To determine predictors of adult asthma remission in an ethnically diverse population of patients with mild to moderate persistent childhood asthma.

The study included 879 participants from The Childhood Asthma Management Program, a randomized, placebo-controlled trial of inhaled anti-inflammatory treatments for mild to moderate persistent asthma in children followed by an additional 13 years of detailed longitudinal follow-up, and in which children had asthma remission outcomes available at their first follow-up visit on or after age 18 years.

A longitudinal study was performed with 879 participants from The Childhood Asthma Management Program (enrolled from December 1993 to September 1995) who had asthma remission outcomes available at their first follow-up visit on or after age 18 years. A strict definition was used to define asthma remission in early adulthood, including the absence of symptoms, exacerbations, and medication use as well as normal lung function, including normal airway responsiveness (defined as a negative methacholine challenge result). Predictors were identified from baseline measures by using multivariate logistic regression, and the probability of remission was modeled by using decision tree analysis.

By adulthood, 26.0% of 870 participants were in clinical remission, and of 741 participants who had bronchoprovocative testing, 15.0% were in strict remission. The greatest predictor of asthma remission was the degree of forced expiratory volume in 1 second to forced vital capacity (FEV1/FVC) ratio impairment, with a majority of boys and girls with baseline FEV1/FVC ratios of 90% or greater who outgrew their disease. Decreased airway responsiveness was also a predictor, and the combination of normal FEV1/FVC ratio, airway hyperresponsiveness, and blood eosinophil count at baseline yielded >80% probability of remission by adulthood.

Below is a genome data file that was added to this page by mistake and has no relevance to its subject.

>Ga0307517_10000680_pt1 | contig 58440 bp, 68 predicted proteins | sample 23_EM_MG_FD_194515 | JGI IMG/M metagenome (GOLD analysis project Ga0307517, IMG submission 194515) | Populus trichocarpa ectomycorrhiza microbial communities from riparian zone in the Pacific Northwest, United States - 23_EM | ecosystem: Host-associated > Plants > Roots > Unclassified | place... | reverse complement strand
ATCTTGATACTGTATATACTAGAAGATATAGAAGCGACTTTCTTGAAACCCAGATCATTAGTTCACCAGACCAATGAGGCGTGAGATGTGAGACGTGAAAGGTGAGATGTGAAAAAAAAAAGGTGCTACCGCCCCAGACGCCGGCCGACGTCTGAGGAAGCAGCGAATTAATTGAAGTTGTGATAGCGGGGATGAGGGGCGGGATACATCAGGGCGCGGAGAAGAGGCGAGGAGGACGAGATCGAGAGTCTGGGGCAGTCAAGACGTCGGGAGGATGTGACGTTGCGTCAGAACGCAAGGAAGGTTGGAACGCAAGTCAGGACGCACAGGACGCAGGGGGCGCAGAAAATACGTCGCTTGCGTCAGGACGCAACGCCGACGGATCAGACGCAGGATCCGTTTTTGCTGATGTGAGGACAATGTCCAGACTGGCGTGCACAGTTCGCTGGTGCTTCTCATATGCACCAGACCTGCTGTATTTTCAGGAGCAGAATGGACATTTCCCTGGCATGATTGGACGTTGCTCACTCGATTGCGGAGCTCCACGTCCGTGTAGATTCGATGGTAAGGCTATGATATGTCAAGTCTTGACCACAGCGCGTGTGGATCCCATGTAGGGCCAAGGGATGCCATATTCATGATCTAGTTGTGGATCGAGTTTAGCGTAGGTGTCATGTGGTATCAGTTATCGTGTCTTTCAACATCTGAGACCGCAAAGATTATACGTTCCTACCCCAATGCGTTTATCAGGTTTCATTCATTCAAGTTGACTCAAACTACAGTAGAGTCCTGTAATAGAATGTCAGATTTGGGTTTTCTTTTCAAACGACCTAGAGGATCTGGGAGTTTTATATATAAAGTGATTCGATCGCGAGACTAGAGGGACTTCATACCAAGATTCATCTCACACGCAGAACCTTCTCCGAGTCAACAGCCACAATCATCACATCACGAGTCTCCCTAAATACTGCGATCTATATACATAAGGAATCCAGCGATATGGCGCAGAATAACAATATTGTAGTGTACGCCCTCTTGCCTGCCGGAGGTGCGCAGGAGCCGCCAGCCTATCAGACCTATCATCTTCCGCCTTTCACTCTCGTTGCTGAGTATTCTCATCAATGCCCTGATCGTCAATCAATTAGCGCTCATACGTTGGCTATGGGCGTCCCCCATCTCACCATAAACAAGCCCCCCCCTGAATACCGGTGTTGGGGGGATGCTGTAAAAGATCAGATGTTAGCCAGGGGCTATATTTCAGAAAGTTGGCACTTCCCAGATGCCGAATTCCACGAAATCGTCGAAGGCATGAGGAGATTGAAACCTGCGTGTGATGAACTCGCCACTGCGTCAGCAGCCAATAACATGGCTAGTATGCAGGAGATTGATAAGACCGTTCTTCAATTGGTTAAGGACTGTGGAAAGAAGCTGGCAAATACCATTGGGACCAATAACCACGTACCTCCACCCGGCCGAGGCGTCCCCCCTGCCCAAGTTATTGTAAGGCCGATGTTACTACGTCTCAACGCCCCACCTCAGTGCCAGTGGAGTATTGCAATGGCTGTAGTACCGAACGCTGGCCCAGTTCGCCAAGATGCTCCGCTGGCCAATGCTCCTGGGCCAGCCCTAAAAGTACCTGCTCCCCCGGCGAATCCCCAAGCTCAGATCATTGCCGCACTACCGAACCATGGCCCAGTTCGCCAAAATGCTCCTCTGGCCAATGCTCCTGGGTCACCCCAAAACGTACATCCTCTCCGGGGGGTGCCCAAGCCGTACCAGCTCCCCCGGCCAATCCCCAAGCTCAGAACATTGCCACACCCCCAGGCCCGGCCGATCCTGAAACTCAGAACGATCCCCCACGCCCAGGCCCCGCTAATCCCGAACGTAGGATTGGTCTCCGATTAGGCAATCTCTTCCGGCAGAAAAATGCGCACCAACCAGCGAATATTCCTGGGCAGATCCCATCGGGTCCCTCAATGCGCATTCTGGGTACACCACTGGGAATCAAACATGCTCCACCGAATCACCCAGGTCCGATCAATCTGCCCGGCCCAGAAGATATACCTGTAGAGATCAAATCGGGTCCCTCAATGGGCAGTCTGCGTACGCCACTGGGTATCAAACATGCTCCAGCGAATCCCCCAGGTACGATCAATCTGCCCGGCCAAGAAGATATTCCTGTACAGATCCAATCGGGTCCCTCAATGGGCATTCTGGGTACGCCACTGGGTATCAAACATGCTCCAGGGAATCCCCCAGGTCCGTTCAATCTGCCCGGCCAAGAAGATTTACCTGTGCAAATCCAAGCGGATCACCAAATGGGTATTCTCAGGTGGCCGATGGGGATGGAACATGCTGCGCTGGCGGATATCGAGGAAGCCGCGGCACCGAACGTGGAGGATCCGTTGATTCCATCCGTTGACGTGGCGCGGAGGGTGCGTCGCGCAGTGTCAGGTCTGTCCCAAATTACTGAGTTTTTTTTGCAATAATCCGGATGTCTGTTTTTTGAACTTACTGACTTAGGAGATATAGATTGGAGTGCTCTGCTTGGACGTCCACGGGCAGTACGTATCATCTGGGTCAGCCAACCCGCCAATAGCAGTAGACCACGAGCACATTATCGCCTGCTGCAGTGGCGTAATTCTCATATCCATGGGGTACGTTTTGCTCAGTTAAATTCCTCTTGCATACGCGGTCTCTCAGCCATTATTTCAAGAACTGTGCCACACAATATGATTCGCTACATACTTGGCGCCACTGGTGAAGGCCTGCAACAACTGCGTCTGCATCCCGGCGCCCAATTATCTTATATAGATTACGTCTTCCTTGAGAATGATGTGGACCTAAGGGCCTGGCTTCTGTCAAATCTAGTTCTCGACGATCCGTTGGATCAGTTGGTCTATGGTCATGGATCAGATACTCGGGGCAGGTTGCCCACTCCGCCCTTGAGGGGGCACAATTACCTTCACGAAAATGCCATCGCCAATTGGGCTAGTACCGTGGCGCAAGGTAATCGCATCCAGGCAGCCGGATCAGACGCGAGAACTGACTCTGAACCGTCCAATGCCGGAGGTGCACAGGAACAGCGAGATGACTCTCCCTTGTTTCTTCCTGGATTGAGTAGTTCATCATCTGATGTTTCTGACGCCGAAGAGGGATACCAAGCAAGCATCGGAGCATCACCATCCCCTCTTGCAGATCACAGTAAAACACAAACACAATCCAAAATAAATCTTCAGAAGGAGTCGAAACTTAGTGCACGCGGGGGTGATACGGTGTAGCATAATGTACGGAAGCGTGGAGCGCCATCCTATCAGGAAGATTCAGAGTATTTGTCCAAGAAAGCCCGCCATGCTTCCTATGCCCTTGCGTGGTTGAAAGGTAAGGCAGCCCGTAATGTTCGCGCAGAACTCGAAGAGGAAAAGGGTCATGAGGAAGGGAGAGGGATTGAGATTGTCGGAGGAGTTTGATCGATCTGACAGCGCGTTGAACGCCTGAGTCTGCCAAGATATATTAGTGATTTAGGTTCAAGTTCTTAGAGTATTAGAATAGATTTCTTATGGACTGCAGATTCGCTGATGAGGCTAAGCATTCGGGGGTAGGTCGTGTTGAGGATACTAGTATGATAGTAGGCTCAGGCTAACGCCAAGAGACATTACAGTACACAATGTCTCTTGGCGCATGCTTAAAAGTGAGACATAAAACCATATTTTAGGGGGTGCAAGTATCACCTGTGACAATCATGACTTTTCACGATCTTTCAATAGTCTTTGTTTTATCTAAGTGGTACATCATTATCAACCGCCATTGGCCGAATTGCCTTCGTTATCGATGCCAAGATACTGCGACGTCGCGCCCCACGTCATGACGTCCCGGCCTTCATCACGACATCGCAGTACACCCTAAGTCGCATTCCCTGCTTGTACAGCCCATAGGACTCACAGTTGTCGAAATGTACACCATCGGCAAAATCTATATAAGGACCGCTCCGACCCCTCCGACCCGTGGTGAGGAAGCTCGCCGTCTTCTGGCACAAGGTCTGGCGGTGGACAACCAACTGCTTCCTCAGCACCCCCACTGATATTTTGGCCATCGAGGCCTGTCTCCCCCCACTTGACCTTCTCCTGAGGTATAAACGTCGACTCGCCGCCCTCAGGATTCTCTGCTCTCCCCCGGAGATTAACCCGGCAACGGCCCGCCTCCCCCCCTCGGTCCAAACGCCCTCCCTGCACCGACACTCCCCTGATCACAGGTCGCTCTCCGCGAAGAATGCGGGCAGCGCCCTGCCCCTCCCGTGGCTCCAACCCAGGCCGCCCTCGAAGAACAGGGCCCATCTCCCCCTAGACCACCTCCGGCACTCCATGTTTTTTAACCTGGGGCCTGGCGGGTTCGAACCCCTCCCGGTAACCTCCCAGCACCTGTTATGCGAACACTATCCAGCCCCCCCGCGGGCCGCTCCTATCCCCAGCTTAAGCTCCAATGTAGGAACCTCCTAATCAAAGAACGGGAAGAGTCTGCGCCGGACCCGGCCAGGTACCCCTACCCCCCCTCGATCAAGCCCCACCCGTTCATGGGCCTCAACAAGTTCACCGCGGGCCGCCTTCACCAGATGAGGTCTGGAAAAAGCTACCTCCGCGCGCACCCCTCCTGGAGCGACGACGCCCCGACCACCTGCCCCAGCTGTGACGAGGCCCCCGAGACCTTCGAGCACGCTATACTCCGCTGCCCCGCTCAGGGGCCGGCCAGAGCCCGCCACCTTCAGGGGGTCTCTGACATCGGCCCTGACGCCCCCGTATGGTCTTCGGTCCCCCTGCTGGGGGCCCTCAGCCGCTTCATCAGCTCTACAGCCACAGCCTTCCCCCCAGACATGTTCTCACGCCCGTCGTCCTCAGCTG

Investigators in the study found that a substantial minority (15%–26%) of children with mild to moderate persistent childhood asthma will have disease remission by adulthood. Clinical predictors of asthma remission, including baseline lung function, are prognostic indicators and can be seen from an early age.

This is the first comprehensive study to yield prognostic strata related to lung function measures in a multiethnic population with detailed longitudinal follow-up. Consistent with other studies is greater lung function, and reduced airway obstruction and hyperresponsiveness are associated with better asthma prognosis. These findings provide some encouragement for families dealing with childhood asthma and support the use of baseline spirometry in childhood asthma as an important prognostic measure.